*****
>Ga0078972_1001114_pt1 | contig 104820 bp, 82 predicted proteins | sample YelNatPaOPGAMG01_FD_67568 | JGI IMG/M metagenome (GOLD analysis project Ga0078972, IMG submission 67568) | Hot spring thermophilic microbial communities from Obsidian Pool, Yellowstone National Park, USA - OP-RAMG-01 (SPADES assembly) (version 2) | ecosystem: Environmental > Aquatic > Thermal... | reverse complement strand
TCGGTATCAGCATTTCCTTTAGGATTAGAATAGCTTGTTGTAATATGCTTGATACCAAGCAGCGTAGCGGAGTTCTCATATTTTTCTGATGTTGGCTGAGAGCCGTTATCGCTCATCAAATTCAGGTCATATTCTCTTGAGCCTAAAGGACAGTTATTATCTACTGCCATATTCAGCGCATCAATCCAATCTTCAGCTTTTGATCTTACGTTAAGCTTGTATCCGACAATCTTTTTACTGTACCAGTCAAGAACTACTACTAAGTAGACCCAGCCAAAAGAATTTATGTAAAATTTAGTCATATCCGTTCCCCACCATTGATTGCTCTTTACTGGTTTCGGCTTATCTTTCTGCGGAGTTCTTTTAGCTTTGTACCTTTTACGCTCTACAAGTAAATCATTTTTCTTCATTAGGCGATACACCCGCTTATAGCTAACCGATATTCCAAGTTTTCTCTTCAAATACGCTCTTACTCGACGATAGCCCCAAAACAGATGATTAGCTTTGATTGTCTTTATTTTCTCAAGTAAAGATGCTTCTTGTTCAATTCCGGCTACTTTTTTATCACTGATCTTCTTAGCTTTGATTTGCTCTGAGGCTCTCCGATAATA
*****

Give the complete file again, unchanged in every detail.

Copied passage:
>Ga0078972_1001114_pt1 | contig 104820 bp, 82 predicted proteins | sample YelNatPaOPGAMG01_FD_67568 | JGI IMG/M metagenome (GOLD analysis project Ga0078972, IMG submission 67568) | Hot spring thermophilic microbial communities from Obsidian Pool, Yellowstone National Park, USA - OP-RAMG-01 (SPADES assembly) (version 2) | ecosystem: Environmental > Aquatic > Thermal... | reverse complement strand
TCGGTATCAGCATTTCCTTTAGGATTAGAATAGCTTGTTGTAATATGCTTGATACCAAGCAGCGTAGCGGAGTTCTCATATTTTTCTGATGTTGGCTGAGAGCCGTTATCGCTCATCAAATTCAGGTCATATTCTCTTGAGCCTAAAGGACAGTTATTATCTACTGCCATATTCAGCGCATCAATCCAATCTTCAGCTTTTGATCTTACGTTAAGCTTGTATCCGACAATCTTTTTACTGTACCAGTCAAGAACTACTACTAAGTAGACCCAGCCAAAAGAATTTATGTAAAATTTAGTCATATCCGTTCCCCACCATTGATTGCTCTTTACTGGTTTCGGCTTATCTTTCTGCGGAGTTCTTTTAGCTTTGTACCTTTTACGCTCTACAAGTAAATCATTTTTCTTCATTAGGCGATACACCCGCTTATAGCTAACCGATATTCCAAGTTTTCTCTTCAAATACGCTCTTACTCGACGATAGCCCCAAAACAGATGATTAGCTTTGATTGTCTTTATTTTCTCAAGTAAAGATGCTTCTTGTTCAATTCCGGCTACTTTTTTATCACTGATCTTCTTAGCTTTGATTTGCTCTGAGGCTCTCCGATAATA